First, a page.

Baseball fans usually try to pretend the sport is a team game, that we are better than fans of other sports who obsess over individual awards.
But the fact is that baseball is a game of individuals relying on mostly their sole abilities to make the right play for their team.
And because of this, winning an MVP in baseball is so meaningful because, more than any other sport, teammates cannot ruin your chances. It is a true testament to the absolute most valuable player in a given league. And when it comes to legacies, these awards matter.
So, let's take a look at the National League MVP race this year to figure out which players will make a major mark on their personal legacies.
Yadier Molina, Catcher, St. Louis Cardinals:
Yadier Molina has been known for years as the best defensive catcher in the game. No catcher calls a better game than him, and there is no other catcher you would want back there when you are throwing a curve into the dirt with the bases loaded.
He is a machine behind the plate, but early on in his career, his hitting was not up to par with his defensive aptitude. He has increasingly improved over the years with his hitting, which has brought us to this point. He is now the best defensive catcher and arguably the best offensive catcher on one of the best teams in the National League.
We all know that means that an MVP consideration is in order. Although he has been sidelined since July 30 with a knee injury, he has a .330 batting average, which ranks him second in the N.L.
The rest of his numbers are a bit skewed now in terms of N.L. rankings because he has missed so much time, but the fact that he is hitting .330 as a catcher is nothing to sneeze at.
Playing catcher is mentally and physically much more taxing than any other position, other than maybe pitcher, and for him to maintain that average is almost unthinkable. Other catchers have done it, but none have been as defensively valuable as Molina.
He will need to come back from this knee injury with guns blazing if he wants serious considerations. That, and the Cardinals need to beat the Pittsburgh Pirates for the N.L. Central division lead.
I don't see either of those happening, so I would be surprised to see Molina as the 2013 N.L. MVP.
Clayton Kershaw, SP, Los Angeles Dodgers:
As my good friend and fellow Sports Post writer Michael Barbosa likes to say, quite simply, Clayton Kershaw is that guy. There is no better way to put it. He is virtually unhittable and every statistic, but one monumental one, points to it.
Although he leads the league in ERA with a 1.88 and ranks second in the National League in strikeouts and WHIP, there is one glaring hole in his stat sheet. Kershaw's record stands at an okay 11-7.
At the end of the day, a record does not portray completely the season a pitcher is having because so many other components come into the equation when trying to win a game.
But at the same time, a MVP measures a player's worth and if Kershaw's performances can only account for 11 wins, could he even be named the Dodgers's most valuable player? When you look at it like that, and that's the only way you should look at it, how could you vote for him?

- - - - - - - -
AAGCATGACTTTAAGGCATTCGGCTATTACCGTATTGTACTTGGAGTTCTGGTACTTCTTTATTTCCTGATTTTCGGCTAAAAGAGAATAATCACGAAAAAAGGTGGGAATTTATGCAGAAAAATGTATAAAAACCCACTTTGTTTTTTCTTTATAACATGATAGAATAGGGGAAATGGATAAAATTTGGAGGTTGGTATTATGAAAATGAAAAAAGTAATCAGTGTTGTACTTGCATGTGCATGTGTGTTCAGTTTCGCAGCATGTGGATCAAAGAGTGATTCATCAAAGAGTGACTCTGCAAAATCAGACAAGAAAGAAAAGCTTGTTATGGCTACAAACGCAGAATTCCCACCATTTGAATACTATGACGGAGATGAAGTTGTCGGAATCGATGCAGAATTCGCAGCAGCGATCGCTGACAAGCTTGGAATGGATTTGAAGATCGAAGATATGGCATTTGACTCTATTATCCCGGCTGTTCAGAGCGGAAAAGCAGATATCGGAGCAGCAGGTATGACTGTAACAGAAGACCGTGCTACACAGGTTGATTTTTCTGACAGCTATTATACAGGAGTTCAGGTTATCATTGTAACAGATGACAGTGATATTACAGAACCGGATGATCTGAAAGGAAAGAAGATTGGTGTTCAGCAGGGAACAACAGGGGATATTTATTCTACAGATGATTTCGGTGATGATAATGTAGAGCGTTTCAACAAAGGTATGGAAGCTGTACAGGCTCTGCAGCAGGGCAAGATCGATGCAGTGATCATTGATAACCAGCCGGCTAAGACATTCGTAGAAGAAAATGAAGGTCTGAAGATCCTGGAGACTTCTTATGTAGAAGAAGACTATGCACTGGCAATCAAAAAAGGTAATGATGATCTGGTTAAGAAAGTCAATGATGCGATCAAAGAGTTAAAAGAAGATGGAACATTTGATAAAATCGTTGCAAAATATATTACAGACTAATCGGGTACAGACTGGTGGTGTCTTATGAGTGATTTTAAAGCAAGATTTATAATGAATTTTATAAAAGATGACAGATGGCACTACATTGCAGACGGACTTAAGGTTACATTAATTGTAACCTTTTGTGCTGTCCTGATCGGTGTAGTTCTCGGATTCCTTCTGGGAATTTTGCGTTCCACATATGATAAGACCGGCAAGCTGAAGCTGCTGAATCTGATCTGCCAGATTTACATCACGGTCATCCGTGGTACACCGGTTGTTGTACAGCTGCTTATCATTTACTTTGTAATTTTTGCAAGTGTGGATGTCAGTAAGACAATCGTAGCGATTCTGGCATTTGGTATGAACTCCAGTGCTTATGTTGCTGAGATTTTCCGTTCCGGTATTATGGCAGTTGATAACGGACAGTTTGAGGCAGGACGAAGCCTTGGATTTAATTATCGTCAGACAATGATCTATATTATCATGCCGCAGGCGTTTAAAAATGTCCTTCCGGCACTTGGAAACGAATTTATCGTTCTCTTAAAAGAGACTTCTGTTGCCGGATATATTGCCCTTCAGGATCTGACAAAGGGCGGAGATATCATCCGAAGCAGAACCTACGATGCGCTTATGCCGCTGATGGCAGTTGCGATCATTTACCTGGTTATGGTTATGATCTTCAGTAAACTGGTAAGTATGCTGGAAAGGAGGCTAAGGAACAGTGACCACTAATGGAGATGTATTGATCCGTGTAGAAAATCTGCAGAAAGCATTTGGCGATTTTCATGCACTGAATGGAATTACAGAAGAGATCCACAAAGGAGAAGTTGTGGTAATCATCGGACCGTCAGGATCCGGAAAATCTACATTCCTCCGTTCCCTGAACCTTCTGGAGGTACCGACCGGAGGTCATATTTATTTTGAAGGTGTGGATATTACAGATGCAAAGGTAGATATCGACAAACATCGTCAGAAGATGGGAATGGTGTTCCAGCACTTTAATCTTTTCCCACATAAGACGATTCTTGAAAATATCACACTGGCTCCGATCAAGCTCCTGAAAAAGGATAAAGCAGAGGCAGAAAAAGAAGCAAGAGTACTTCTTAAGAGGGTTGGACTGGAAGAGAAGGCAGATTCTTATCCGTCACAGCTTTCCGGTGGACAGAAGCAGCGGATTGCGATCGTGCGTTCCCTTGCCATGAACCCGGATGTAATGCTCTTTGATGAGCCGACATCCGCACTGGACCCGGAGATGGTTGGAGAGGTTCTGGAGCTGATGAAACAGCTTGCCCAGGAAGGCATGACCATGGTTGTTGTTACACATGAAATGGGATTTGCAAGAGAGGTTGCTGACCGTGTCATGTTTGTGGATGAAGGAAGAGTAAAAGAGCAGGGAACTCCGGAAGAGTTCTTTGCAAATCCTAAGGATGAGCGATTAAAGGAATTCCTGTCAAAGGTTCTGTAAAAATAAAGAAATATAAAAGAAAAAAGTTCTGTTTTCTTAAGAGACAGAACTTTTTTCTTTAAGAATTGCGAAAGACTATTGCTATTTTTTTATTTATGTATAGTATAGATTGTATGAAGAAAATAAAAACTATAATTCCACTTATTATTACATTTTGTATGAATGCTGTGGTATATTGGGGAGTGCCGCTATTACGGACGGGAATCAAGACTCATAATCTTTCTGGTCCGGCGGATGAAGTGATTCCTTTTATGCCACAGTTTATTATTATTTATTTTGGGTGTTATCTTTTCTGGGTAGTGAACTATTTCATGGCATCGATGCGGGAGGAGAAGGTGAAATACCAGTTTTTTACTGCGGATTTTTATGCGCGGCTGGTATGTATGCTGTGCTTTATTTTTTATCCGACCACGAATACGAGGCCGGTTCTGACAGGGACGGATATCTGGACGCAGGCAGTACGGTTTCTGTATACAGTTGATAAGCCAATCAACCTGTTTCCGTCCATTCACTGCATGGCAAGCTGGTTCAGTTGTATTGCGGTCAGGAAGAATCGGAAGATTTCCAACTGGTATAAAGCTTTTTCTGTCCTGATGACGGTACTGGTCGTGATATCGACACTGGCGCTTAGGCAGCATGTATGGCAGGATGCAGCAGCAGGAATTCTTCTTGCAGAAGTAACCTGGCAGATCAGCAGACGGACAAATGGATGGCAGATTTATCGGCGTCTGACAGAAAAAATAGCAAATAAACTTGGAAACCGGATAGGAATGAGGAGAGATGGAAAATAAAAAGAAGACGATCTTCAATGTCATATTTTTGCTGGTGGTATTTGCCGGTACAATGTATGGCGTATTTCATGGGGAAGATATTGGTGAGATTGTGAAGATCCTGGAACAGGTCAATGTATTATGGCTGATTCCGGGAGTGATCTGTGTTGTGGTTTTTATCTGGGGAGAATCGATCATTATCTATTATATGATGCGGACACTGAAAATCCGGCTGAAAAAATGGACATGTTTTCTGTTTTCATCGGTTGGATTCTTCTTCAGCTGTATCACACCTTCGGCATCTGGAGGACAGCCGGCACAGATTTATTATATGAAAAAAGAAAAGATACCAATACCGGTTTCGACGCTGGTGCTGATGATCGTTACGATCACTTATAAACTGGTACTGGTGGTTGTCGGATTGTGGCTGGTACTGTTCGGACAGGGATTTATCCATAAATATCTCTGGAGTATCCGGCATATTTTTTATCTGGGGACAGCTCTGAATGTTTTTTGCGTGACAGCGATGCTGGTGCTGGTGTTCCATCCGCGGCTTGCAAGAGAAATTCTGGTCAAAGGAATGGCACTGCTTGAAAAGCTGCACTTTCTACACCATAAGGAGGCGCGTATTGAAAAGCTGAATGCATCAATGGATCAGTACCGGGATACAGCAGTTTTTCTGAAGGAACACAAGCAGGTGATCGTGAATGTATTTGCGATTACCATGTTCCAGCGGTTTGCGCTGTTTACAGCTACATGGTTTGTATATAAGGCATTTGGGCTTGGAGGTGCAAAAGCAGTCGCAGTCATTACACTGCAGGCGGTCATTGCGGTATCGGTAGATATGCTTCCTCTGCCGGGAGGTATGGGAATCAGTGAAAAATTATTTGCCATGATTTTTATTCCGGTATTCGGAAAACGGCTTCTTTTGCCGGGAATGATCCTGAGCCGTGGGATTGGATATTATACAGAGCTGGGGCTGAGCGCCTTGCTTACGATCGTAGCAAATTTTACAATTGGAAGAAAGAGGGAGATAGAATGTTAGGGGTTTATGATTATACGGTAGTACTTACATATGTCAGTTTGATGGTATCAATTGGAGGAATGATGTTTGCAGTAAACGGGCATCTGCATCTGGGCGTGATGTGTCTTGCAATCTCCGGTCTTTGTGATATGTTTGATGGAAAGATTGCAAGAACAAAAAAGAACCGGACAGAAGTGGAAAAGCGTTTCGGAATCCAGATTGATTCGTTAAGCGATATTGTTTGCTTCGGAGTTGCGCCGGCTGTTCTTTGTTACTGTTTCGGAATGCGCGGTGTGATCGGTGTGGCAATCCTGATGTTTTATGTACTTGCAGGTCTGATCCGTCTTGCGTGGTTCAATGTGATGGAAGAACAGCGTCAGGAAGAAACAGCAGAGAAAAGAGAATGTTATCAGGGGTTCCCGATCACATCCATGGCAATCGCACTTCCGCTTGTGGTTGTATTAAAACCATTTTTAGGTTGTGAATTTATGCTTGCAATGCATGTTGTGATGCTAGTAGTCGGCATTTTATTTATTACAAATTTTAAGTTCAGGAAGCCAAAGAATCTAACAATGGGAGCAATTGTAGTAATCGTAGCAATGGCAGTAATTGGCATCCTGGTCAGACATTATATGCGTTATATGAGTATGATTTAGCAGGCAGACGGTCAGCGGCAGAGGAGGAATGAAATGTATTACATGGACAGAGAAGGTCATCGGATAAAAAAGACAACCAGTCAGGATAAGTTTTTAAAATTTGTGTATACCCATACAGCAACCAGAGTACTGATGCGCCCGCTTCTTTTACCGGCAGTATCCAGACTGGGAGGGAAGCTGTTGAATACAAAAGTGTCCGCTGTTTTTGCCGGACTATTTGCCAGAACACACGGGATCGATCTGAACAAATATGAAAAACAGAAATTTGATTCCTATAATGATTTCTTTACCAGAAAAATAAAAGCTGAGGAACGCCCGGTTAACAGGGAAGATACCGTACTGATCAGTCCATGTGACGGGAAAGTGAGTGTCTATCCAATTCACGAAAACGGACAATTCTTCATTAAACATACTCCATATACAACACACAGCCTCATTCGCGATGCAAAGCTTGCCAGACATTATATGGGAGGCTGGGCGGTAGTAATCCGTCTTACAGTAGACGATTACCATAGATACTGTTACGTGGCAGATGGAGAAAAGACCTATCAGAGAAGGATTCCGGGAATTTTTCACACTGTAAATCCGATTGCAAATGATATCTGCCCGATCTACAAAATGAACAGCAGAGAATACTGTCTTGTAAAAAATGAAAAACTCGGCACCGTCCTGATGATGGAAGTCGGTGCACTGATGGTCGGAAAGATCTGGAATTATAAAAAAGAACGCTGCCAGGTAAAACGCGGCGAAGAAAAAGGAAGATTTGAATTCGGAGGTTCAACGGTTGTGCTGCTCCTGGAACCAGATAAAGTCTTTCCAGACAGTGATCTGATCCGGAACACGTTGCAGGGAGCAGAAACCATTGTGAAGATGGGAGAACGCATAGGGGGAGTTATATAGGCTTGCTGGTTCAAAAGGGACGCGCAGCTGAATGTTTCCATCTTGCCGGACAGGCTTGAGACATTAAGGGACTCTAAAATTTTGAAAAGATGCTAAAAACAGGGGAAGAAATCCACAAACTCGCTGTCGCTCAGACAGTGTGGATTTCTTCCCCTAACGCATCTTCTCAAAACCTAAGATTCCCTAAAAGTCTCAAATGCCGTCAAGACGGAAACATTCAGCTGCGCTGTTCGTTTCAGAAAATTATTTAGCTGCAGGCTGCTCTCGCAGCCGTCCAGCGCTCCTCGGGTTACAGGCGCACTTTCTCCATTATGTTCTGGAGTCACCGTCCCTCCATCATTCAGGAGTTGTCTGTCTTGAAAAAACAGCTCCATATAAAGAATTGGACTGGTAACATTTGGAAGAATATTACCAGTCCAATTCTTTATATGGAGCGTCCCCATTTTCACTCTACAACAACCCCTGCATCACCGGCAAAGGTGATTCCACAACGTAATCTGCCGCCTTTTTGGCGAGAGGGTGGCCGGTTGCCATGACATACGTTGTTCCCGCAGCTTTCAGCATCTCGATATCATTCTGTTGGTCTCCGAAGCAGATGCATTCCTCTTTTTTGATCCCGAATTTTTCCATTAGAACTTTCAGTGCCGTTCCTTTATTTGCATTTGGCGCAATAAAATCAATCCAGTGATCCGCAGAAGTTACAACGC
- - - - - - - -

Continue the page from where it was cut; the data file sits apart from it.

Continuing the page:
Justin Verlander is the only starting pitcher in either league to win the MVP since the 2000 season — in 2011, he posted 24 wins. 24 wins! Now, that is a starting pitcher who really is the MOST valuable player in the league.
Even if his mediocre record is not completely his fault, the point stands. If his team is not winning when he is on the mound, then his value has to be questioned.
There are other candidates out there accounting for far more wins.
The N.L. MVP:
Andrew McCutchen, CF, Pittsburgh Pirates:
The MVP is a guy that gets it done in all facets of the game. The MVP is a guy who plays at a high level for one of, if not the best teams in the league.
The MVP is Andrew McCutchen.
Interestingly enough, Cutch has enjoyed far worse statistics this season than last, but unlike last August, the Pirates are one of the better teams in the National League
And also, McCutchen is still having a phenomenal season. Consider this: Cutch ranks in the top 10 in runs, hits, doubles, RBI, walks, stolen bases, batting average, OBP, and SLG. Is that even real?
He has been the offensive motor for Pittsburgh and that is a strong addition to his resume considering how well the Pirates are doing this season.
On top of that, McCutchen plays centerfield, also known as the quarterback of the outfield, and he does it at a high level. This play against division rival St. Louis is just one example of Cutch's immense contributions in the field.
At the end of the day, McCutchen does it all for one of the best teams in the league. So, as long as the Pirates can remain atop the N.L. Central, he will be the leading candidate for the MVP award.
We all know the voters fall in love with the under-dog stories, and as long as the Pirates keep winning, they are exactly that.
The MVP is McCutchen's to lose, and based on his consistent play this season, I don't see that happening.
By: Matt Levine